To protect the user it must be ensured that any contact with the fluid to be investigated by a person carrying out the test is largely excluded (infection prophylaxis).
After separation of the particles it must be possible to safely dispose of the fluid specimen or to keep it safely in a closed system for other tests.
Finally, it should be possible to fix or conserve particles (cells) separated from the fluid directly after the recovery in a suitable liquid, for example alcohol.
The invention is based on the problem of providing a method and an apparatus for collecting and separating particles from a fluid for medical diagnosis which permit reliable medical diagnosis in simple and economic manner.
The method according to the invention for solving this problem is characterized in that the fluid is sucked by means of an absorbent material through a surface to which the particles adhere.
A first apparatus according to the invention for solving this problem is characterized by
a first container in which a suction insert (liquid-permeable capillary suction element) sucking up the fluid is arranged and
a surface which is arranged in the suction path of the fluid and is permeable for the fluid but not for the particles.
A second apparatus according to the invention for solving the aforementioned problem is characterized by
a container which is able to automatically increase its volume to suck in fluid and
a surface which is arranged in the suction path of the fluid and is permeable for the fluid but not for the particles.
In a preferred further development of said apparatus the container increases its volume under the action of a spring or due to its intrinsic elasticity.
The method according to the invention and the apparatus for carrying out such a method have a number of advantages. Precisely evaluatable specimens can be obtained without complicated and cost-intensive apparatuses being necessary. The method can be carried out simply and in a short time without requiring specially trained personnel. Furthermore, the method according to the invention and the apparatus is relatively unselective as regards particles (cells) of different size and type, i.e. the recovered particle distribution extensively reflects the actual conditions in the fluid sample to be investigated.
Also, the method according to the invention is relatively gentle, i.e. the cell material to be investigated remains intact to a great extent.
The invention also permits a relatively simple adaptation to various diagnosis methods, for example to the cell recovery from the urogenital tract.
The term "fluid" used here is to be taken broadly. It covers any type of body fluid, i.e. fluid generated by the human or animal body, as well as results of processing of such fluids, for example solutions of body fluids.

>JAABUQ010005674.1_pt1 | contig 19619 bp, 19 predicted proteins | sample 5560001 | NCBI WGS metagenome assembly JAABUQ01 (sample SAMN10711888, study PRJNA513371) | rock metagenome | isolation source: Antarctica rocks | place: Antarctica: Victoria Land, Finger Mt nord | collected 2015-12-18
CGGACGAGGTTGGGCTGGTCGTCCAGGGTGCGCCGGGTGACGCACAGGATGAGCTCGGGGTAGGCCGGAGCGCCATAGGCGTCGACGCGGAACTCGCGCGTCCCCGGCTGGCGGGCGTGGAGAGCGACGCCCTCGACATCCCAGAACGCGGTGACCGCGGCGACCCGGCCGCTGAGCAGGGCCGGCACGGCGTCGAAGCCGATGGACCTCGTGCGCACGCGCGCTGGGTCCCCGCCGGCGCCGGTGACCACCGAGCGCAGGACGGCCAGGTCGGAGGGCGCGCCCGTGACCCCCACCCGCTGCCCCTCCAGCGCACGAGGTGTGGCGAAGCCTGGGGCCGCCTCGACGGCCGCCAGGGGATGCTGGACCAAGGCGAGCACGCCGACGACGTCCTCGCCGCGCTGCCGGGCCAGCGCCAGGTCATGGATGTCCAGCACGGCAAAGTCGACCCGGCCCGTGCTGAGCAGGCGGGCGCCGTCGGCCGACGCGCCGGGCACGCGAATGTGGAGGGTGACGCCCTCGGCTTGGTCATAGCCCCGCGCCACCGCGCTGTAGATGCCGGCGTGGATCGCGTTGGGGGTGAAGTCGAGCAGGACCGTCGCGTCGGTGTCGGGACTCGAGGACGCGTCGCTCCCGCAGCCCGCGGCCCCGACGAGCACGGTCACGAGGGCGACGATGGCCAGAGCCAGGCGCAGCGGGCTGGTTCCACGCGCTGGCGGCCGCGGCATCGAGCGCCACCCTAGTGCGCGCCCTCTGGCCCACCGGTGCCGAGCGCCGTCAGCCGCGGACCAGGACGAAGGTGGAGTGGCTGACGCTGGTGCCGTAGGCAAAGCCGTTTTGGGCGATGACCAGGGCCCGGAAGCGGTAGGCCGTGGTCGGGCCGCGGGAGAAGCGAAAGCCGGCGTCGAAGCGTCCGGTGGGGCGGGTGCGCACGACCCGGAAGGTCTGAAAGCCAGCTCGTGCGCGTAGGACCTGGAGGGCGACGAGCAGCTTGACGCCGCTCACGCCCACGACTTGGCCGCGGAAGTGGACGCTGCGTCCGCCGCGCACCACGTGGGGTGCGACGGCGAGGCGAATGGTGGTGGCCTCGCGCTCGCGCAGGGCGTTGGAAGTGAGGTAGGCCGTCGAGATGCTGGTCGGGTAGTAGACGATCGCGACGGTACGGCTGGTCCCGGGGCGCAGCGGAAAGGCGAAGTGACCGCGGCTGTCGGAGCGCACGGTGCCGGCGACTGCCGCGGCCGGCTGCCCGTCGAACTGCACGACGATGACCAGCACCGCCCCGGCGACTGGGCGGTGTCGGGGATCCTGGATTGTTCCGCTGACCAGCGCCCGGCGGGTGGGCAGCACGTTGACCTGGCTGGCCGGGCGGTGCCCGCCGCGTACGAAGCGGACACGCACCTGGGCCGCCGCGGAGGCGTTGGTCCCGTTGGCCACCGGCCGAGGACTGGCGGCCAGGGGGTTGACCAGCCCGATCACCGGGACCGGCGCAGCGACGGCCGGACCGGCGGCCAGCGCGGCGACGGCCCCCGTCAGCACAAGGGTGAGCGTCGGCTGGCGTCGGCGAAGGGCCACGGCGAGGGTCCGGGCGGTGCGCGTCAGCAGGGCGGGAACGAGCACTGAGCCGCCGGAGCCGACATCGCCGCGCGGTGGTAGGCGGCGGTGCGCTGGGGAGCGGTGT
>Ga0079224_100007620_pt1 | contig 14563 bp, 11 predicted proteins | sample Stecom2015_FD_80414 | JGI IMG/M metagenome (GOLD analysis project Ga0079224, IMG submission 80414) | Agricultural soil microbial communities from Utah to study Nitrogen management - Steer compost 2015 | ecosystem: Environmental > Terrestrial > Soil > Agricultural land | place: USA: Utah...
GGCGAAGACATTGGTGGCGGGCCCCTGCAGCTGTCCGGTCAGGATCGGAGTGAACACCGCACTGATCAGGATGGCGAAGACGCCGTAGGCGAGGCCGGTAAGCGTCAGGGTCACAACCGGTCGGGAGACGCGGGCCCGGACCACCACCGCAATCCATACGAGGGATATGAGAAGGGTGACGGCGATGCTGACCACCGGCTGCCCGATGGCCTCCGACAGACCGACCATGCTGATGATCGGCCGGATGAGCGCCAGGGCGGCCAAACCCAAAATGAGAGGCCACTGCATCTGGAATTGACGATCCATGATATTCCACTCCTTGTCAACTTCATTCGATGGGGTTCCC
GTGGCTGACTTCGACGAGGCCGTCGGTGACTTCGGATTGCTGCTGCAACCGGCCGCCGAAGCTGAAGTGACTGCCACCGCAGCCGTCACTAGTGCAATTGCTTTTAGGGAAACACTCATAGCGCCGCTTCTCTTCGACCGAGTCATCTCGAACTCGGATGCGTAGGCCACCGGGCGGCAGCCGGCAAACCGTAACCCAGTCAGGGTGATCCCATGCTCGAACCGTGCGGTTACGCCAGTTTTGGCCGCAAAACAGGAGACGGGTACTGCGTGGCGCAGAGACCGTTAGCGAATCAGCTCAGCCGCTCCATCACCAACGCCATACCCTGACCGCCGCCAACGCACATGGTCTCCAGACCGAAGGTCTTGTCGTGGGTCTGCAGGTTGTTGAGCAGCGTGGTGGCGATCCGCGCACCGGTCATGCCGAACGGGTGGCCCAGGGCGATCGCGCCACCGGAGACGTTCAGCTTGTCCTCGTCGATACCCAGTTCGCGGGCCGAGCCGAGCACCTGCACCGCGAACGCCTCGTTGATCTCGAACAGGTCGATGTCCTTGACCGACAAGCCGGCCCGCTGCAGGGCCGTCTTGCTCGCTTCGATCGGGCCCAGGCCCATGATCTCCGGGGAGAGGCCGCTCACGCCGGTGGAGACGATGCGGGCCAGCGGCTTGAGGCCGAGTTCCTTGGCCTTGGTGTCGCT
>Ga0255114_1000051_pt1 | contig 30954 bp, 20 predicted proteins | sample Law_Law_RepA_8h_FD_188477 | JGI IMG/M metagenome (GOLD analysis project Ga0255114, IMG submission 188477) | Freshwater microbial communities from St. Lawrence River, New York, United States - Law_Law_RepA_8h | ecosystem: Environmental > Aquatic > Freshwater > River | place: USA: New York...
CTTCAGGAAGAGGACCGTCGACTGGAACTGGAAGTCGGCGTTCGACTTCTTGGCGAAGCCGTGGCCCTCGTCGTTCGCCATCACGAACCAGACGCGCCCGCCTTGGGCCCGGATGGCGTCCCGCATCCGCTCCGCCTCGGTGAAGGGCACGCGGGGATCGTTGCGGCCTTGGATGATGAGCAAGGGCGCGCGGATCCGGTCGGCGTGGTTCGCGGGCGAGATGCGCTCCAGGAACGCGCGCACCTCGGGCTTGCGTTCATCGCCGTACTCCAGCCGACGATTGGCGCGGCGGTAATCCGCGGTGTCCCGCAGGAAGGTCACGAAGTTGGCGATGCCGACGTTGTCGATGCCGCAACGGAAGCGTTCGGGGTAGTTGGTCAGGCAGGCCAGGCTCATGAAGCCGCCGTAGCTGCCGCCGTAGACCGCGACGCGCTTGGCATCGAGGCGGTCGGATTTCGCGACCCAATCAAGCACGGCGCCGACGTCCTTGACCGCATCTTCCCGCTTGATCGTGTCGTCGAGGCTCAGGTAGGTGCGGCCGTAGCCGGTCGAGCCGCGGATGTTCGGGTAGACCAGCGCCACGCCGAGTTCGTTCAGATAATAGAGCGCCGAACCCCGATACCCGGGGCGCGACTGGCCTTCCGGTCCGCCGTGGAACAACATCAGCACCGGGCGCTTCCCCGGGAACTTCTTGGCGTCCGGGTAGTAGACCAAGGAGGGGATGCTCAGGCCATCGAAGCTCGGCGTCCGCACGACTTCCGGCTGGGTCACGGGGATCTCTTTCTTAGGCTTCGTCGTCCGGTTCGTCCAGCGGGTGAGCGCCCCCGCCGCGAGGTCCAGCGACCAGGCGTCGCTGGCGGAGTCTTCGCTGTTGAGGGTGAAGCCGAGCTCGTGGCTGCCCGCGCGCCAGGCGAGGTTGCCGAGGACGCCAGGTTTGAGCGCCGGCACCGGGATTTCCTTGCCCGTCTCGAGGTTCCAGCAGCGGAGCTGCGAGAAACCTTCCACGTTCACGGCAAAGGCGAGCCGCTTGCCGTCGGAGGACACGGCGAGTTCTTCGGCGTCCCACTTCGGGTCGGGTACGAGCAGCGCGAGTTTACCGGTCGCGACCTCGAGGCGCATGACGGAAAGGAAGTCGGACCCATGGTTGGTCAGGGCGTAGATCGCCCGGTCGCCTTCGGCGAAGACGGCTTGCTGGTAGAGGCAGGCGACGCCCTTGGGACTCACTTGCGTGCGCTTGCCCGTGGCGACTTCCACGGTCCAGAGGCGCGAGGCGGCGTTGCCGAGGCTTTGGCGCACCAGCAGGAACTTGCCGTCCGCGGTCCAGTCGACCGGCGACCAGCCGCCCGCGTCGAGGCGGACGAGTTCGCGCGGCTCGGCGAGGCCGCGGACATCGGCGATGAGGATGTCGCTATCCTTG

The term "particle" in the sense of the invention is to be interpreted broadly and means in particular, but not only, cells.
In a particularly preferred further development of the method according to the invention or an apparatus for carrying out such a method the fluid is sucked by capillary action through the surface to which the particles (in particular cells) adhere.
Instead of capillary action the suction action of the absorbent material can also be generated in another manner, for example by a chemical reaction (hydrophilic material) or by an automatic expansion operation in which a partial vacuum is generated on one side of the surface.
Preferably, the surface is not formed integrally with the absorbent material but as a separate layer. Plastic and acetate fabrics have been found particularly suitable. A particularly reliable measurement is possible with an acetate fabric.
The invention makes it possible with low expenditure to apply cell material to a surface (preparation surface), to fix said material if necessary and thereafter wipe it onto a microscope slide.
As tests have shown separation of all cells important for diagnosis takes place practically without any appreciable loss of cell material. An advantageous further development of the method resides in that before smearing the cell material to be investigated onto a microscope slide substantial parts of the fluid sucked in during the sampling are removed. This not only promotes clean working with correspondingly low danger of infection for personnel but also makes it possible to despatch the cell material for example by post.
An advantageous further development of the method according to the invention resides in that the sucking in of the cell material to be investigated is intensified with the aid of a considerable volume increase of a filter segment. By this particular increasing of the volume of the filter segment the suction action on charging the preparation surface is increased to such an extent that good separation of all cells important for the diagnosis is greatly promoted with rapid and effective mode of operation of the method.